Netflix has had a booming year so far when it comes to its subscriber count. The streaming service added more than 10 million subscribers in Q2 compared to 2.7 million during the same time last year. The streaming service now has more than 190 million subscribers in total.
But while the numbers are looking good right now, analysts say this could be the calm before the storm for Netflix who may struggle to retain those new subscribers with a slowing content output. The streamer is already projecting it’s subscriber rate will be back down to 2.5 million new subs in the third quarter ending Sept. 30.
“We suspect that this [sub decline] phenomenon has already begun and led to the company’s lackluster guidance for Q3 net sub additions,” said Michael Pachter, a media analyst with Wedbush Securities in Los Angeles. “Once the pace of its delivery of new content begins to wane, we expect Netflix to see higher churn and much slower subscriber growth.”
Pachter says Netflix’s subscribers have a high rate of consumption averaging to be around 30 – 40 hours per month before the pandemic and probably more like 50 – 60 hours per month now. That means viewers burn through content pretty quickly, and while Netlflix has a robust library that has been able to keep up with the demand so far, things could change in 2021 as streaming services in general struggle to release new content because of all the shutdowns handed them by 2020.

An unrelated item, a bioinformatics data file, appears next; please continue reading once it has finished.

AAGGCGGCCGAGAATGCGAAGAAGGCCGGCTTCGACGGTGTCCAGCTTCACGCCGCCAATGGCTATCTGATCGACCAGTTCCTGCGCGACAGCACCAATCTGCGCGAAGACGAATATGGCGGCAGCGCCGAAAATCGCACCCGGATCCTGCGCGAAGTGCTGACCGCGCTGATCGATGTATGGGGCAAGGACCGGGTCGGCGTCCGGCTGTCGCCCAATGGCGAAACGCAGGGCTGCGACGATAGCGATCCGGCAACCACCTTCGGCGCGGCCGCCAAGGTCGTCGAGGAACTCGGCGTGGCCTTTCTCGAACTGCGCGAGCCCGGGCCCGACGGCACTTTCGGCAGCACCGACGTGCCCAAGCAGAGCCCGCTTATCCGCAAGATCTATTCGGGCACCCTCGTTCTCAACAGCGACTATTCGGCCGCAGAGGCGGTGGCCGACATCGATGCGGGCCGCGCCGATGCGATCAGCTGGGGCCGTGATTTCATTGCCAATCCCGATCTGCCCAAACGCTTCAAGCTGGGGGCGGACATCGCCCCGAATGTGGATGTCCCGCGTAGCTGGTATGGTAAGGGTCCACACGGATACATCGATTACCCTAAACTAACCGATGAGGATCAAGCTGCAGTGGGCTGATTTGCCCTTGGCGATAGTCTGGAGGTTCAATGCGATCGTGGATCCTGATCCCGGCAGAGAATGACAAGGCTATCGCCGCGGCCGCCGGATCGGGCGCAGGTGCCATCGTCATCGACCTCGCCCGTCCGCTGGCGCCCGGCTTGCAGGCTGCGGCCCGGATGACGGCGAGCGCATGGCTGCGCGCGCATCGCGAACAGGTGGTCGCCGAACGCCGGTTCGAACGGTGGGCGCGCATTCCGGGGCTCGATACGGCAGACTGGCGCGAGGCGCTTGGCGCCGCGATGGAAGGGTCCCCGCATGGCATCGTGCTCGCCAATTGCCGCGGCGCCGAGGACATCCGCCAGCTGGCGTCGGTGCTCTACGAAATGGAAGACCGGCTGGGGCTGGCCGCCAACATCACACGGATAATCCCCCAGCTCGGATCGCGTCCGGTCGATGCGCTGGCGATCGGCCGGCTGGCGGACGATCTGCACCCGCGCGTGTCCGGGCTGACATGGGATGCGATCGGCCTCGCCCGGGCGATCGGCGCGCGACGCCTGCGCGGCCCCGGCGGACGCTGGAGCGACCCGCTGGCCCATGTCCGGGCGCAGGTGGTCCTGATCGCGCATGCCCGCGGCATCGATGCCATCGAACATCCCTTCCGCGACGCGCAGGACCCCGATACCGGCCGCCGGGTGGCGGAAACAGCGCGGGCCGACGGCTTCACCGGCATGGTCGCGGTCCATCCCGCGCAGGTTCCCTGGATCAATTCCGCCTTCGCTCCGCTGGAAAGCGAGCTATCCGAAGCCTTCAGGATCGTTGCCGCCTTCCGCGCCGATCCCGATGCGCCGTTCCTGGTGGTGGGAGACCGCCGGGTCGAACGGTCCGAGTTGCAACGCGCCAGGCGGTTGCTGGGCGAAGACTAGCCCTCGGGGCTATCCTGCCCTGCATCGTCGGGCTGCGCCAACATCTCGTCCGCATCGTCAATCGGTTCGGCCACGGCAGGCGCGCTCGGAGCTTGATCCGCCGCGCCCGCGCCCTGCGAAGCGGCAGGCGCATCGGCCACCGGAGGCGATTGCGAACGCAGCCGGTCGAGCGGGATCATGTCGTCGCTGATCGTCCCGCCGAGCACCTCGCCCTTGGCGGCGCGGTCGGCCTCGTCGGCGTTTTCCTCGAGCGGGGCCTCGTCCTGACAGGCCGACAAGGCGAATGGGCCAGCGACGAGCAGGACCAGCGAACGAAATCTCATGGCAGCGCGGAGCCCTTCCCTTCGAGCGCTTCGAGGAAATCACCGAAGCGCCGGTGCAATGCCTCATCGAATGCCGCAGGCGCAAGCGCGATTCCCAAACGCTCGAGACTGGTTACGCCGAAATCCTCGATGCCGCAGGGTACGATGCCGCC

One of the hard hits unique to Netflix vs its main competitors is that it has no legacy content from a parent network, only movies and series produced in house or acquired under a licensing agreement. Content shortages will hit streamers like HBO Max and NBCUniversal’s Peacock a lot less since they can pull from a deep catalog.
“Of course, [Netflix] can bid for library content, but its competitors are similarly likely to bid on the same content, driving up the cost of library content and contributing to a return to negative free cash flow next year,” Pachter wrote.
Netflix’s 190 million subscribers blow all of its competitors out of the water. It’s estimated Disney+ is sitting at 75 million, and Hulu at an estimated 35 million subs. But whether or not Netflix can hold on to that number is something we’ll be watching in the next year. It’s likely the streamer will still remain on top for now, but could see it’s subscribers fluctuate and settle at a lower number once the pandemic lightens and less content is produced.